In Philadelphia, Juan Dimida, 40, creates graphic art and electronic music on touchscreen devices, working them into beats with other songs or multimedia pieces.
He recently created an album of electronic music on his Motorola G3 over the summer and has been performing it on his Lenovo Yoga PC, connected to drum machines and synthesizers. He’s playing this music live in November.
His artistic background began with graffiti art as a teen, but then he joined a city-run art program in his 20s that channeled his creative energy into colorful murals that covered up graffiti through community-based commissions. These collaborative projects usually involved four to five people and would include elaborate scenery, characters and animation. While each had a theme, the artists also improvised.
Dimida used Photoshop to get designs together and make alterations. While he was working on these murals, an event planner stopped by with a Lenovo ThinkPad tablet, and gave it to him to draw on. He hired Dimida to create art for a 2012 event, where Dimida connected different devices, such as a Lenovo IdeaCentre AIO, to projectors. Dimida drew mosaics on that screen that projected onto 80-foot walls.
After that event, he gained traction to host his own events, showing his original projections at art shows and parties.
Sound visualizations are something he particularly enjoys. Dimida uses a Lenovo ThinkPad X220t to record different sounds, so he’s able to set up different scenes, music effects and visuals, using multiple projectors. He has a separate Lenovo Yoga feed into that, where he draws on its screen. The ThinkPad X220t adds sounds and projects that out.
Governments and schools need to change the way children are taught as technology creates more learning opportunities outside the classroom, the Vice-President of Education at Microsoft has said.
Anthony Salcito (above), who oversees the worldwide execution of the company’s vision for education, added that the world will need “amazing teachers” who can guide students’ learning inside and outside schools, as more content and information becomes easier to access and share online.
Salcito was speaking on the first day of Bett, the London education conference that also featured speeches from Anne Milton MP, the Minister of State for Skills and Apprenticeships, and Ian Fordham, Director of Education at Microsoft, as well as chief executives of edtech companies and teachers.
“The way we think of students and the way they see themselves and their place in the world is fundamentally different,” Salcito said. “We often describe these students as ‘phygital’ – they don’t see the difference between the physical world and the digital world. They want to create, make and use digital tools in new ways
“The way students learn, share ideas, get access to content, create and collaborate is fundamentally different. Their mindsets are different, and the workplaces we are preparing them for are different, so we have to recognise there has been a lot of change. What we’ve now got to do at a system level, the institution level, is not only embrace that change but use it in a purposeful way to drive a different dynamic in classrooms.”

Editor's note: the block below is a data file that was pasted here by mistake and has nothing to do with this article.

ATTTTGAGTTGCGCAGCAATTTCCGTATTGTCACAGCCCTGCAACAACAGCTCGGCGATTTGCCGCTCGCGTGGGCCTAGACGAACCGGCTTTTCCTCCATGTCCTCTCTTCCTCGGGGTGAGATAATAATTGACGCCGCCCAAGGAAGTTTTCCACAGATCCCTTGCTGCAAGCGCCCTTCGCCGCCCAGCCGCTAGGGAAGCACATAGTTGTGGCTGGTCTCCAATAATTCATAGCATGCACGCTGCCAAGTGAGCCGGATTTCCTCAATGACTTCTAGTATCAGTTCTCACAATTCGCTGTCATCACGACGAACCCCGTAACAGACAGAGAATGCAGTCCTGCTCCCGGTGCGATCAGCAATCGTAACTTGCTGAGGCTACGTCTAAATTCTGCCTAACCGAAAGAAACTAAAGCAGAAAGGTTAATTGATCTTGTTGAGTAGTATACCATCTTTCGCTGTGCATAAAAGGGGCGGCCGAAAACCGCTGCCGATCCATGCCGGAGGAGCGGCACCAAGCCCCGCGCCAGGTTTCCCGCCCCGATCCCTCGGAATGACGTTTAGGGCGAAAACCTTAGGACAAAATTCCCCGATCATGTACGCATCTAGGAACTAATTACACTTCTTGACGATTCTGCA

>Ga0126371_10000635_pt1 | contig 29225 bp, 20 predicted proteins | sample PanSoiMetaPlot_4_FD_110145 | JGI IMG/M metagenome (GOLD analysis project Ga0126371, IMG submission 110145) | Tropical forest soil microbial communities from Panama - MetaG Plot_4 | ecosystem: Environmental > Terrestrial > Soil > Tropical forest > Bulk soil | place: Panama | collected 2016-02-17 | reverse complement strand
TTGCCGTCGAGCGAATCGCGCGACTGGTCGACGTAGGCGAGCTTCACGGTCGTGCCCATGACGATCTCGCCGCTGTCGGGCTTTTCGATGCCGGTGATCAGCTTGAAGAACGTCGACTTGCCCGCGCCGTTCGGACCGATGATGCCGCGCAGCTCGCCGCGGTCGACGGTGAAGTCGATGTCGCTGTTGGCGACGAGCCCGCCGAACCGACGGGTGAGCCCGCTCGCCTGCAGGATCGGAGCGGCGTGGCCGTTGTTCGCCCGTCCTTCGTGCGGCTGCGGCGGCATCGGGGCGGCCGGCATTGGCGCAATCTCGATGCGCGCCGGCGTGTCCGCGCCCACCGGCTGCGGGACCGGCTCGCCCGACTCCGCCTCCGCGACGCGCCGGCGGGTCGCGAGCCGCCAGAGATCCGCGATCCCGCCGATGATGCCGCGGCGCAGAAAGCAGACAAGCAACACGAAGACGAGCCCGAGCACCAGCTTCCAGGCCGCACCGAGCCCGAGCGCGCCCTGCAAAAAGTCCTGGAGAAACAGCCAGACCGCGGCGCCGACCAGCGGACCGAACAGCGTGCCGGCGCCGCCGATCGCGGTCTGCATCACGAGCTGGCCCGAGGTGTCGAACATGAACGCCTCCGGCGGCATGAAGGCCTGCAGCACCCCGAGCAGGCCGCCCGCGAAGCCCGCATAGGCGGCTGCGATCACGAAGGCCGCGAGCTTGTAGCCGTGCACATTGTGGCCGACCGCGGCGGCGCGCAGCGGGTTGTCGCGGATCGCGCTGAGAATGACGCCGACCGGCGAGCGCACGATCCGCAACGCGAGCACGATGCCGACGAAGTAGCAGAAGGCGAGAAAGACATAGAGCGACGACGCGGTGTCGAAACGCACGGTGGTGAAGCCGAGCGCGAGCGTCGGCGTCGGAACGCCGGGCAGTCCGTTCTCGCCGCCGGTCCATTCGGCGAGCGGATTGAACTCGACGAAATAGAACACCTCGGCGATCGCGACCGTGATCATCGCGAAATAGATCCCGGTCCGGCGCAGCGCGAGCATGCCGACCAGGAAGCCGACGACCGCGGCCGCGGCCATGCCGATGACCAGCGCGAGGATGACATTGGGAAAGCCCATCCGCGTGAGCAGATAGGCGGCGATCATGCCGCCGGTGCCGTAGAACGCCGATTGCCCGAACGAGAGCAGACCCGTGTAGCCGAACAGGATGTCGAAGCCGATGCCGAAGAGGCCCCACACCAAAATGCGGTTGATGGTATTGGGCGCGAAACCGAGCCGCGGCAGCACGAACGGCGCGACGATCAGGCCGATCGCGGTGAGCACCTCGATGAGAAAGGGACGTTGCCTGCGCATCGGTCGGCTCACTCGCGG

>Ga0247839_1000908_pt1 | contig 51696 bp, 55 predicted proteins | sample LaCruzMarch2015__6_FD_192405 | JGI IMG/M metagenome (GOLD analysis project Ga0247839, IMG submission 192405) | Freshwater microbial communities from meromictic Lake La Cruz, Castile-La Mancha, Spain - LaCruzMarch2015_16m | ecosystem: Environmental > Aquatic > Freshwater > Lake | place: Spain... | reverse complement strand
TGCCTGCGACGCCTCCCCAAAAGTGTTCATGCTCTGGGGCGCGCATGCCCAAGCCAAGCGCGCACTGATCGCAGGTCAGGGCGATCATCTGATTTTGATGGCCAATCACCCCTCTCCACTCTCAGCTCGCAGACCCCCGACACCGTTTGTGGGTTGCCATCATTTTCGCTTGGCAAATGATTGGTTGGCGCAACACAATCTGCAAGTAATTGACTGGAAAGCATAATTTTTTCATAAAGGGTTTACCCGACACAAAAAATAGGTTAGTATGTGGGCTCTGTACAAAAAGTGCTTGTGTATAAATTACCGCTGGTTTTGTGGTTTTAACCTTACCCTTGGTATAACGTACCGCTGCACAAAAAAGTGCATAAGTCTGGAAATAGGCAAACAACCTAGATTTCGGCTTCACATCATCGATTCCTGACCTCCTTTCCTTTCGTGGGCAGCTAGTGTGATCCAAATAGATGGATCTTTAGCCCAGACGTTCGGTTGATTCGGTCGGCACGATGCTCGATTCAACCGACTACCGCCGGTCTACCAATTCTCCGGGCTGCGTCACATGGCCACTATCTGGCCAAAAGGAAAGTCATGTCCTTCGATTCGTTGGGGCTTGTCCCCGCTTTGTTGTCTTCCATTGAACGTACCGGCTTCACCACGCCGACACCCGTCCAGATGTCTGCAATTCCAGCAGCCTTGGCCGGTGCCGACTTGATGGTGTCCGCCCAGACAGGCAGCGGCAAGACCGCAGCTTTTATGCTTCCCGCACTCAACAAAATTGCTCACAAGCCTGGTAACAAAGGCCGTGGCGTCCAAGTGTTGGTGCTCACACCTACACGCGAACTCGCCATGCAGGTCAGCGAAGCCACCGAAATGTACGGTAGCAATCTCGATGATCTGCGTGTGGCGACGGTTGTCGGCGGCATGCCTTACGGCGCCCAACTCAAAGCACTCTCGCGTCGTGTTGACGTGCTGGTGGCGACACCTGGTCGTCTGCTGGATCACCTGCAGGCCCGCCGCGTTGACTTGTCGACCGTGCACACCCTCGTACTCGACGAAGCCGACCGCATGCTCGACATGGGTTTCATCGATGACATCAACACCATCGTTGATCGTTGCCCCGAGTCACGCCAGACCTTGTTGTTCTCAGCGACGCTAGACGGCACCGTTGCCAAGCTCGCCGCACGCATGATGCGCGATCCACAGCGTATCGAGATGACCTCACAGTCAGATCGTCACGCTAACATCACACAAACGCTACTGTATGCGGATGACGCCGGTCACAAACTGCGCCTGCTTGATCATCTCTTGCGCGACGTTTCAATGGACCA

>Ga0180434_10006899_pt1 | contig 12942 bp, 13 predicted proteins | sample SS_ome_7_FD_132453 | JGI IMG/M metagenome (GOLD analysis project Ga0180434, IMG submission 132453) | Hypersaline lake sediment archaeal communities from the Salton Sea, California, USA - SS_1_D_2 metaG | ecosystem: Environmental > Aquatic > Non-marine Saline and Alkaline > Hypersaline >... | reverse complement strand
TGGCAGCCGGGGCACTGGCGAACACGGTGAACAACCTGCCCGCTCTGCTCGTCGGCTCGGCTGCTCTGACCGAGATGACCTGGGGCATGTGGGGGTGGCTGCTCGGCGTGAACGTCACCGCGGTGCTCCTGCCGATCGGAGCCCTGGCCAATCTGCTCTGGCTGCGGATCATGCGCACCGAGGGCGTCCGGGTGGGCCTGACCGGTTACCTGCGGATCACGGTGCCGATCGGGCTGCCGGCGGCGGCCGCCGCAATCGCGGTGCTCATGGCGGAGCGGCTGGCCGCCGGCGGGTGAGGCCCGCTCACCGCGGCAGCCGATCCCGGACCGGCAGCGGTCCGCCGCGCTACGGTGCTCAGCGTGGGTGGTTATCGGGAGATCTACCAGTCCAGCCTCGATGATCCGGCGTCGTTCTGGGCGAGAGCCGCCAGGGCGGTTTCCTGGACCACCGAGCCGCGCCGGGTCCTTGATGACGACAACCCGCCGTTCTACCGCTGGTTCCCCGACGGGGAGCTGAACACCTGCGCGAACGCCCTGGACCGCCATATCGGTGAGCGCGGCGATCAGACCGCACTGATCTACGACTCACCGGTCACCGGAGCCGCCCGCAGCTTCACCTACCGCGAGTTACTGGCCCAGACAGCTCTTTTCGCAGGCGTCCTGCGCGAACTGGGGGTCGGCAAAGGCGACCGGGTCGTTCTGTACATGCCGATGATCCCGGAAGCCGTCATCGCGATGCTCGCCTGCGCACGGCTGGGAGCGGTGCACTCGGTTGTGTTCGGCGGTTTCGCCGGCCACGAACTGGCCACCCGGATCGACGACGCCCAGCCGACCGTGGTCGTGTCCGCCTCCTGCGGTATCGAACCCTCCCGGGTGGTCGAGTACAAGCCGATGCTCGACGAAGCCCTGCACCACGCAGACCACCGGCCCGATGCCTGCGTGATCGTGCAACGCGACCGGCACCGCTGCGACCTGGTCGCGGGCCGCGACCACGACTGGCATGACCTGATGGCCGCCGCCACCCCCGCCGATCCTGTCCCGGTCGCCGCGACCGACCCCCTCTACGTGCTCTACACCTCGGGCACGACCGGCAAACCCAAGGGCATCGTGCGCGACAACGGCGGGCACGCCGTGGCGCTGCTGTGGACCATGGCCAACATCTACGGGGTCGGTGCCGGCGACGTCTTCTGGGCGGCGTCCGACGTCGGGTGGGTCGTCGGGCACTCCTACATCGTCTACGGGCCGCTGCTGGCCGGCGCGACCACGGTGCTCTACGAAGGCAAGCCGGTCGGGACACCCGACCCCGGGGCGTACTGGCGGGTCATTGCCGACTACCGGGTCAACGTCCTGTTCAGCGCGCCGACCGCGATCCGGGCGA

Speaking about new ways of working, Salcito pointed to Microsoft’s recent announcement of a cutting-edge mixed-reality partnership with British education company Pearson, which will see pupils and nurses learn by interacting with holograms.
In her speech opening Bett at the ExCeL, Milton pointed out that while the UK is at the “forefront” of edtech, many of the “best and brightest” companies were struggling to recruit the digital talent they needed. Technology can be used to make education more accessible and inclusive, she said, including using cloud services to allow teachers and students to share work.
“We need to make sure the enthusiasm that students have for digital skills and learning continues into the workplace,” Milton added.
Last year Microsoft launched a UK-wide digital skills programme that aims to ensure the country remains one of the global leaders in cloud computing, artificial intelligence and other next-generation technologies.
Milton’s view was later echoed by Salcito, who believed technology can “extend learning beyond the classroom” and will shake up the traditional educational model of a teacher standing in front of a class. Pupils will be able to work more closely together, on more projects and occasionally be in control of their own learning while at school.
“Technology is an amazing tool, and one of things it can do, which we have to harness, is the extension of learning beyond the classroom,” Salcito said. “Teachers can spend less time going through content chapter by chapter – chapter one, chapter two, test, chapter three, chapter four, test – and leverage this world of digital content and learning from others, learning by connecting students to work on projects outside the classroom. What does that mean for how people work inside the classroom? It means they can connect students, who can work on problem solving and new projects. They can have flip classrooms where students are in the driving seat.
“The size of the learning world for teachers has got bigger. They can influence a school student in the classroom but really guide their learning journey outside it, so we need amazing teachers now more than ever before.”
Learn more about Microsoft’s Digital Skills Programme